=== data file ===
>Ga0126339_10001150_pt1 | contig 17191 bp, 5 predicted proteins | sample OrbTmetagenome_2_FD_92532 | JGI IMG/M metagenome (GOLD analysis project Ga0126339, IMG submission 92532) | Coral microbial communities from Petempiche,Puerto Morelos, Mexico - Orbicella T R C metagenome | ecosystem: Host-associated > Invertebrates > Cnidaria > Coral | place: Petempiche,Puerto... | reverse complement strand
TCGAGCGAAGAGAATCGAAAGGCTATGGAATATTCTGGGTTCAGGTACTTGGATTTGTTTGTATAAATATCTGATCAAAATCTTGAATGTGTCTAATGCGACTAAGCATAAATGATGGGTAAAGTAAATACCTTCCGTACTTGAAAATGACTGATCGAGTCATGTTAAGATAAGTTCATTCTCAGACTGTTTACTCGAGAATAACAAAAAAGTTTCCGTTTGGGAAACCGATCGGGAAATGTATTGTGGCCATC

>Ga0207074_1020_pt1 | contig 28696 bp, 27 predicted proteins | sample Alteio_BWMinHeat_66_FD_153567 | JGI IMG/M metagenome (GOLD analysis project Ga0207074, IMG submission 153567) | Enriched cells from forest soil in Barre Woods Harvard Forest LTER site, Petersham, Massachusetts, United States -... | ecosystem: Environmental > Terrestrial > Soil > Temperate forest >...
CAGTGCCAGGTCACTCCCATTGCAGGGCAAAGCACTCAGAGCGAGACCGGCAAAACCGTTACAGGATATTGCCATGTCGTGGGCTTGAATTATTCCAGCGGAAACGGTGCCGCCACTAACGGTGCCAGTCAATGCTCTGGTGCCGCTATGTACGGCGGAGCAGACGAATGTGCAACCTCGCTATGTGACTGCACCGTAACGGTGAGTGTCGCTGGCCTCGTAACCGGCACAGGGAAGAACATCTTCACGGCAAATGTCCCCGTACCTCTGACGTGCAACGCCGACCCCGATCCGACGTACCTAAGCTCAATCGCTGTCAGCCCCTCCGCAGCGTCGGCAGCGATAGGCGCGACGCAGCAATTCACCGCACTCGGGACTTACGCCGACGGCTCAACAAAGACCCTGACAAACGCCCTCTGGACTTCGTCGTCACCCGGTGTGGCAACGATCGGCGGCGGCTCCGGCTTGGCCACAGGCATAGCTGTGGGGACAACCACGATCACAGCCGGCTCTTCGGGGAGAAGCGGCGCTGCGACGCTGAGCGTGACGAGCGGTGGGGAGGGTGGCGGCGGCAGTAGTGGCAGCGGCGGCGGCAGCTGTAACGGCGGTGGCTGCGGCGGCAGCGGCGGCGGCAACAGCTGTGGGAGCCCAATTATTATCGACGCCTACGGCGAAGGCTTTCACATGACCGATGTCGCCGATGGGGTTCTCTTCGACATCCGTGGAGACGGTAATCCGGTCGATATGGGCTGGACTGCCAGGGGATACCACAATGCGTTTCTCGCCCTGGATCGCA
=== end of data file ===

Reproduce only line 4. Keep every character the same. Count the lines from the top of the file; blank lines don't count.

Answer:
CAGTGCCAGGTCACTCCCATTGCAGGGCAAAGCACTCAGAGCGAGACCGGCAAAACCGTTACAGGATATTGCCATGTCGTGGGCTTGAATTATTCCAGCGGAAACGGTGCCGCCACTAACGGTGCCAGTCAATGCTCTGGTGCCGCTATGTACGGCGGAGCAGACGAATGTGCAACCTCGCTATGTGACTGCACCGTAACGGTGAGTGTCGCTGGCCTCGTAACCGGCACAGGGAAGAACATCTTCACGGCAAATGTCCCCGTACCTCTGACGTGCAACGCCGACCCCGATCCGACGTACCTAAGCTCAATCGCTGTCAGCCCCTCCGCAGCGTCGGCAGCGATAGGCGCGACGCAGCAATTCACCGCACTCGGGACTTACGCCGACGGCTCAACAAAGACCCTGACAAACGCCCTCTGGACTTCGTCGTCACCCGGTGTGGCAACGATCGGCGGCGGCTCCGGCTTGGCCACAGGCATAGCTGTGGGGACAACCACGATCACAGCCGGCTCTTCGGGGAGAAGCGGCGCTGCGACGCTGAGCGTGACGAGCGGTGGGGAGGGTGGCGGCGGCAGTAGTGGCAGCGGCGGCGGCAGCTGTAACGGCGGTGGCTGCGGCGGCAGCGGCGGCGGCAACAGCTGTGGGAGCCCAATTATTATCGACGCCTACGGCGAAGGCTTTCACATGACCGATGTCGCCGATGGGGTTCTCTTCGACATCCGTGGAGACGGTAATCCGGTCGATATGGGCTGGACTGCCAGGGGATACCACAATGCGTTTCTCGCCCTGGATCGCA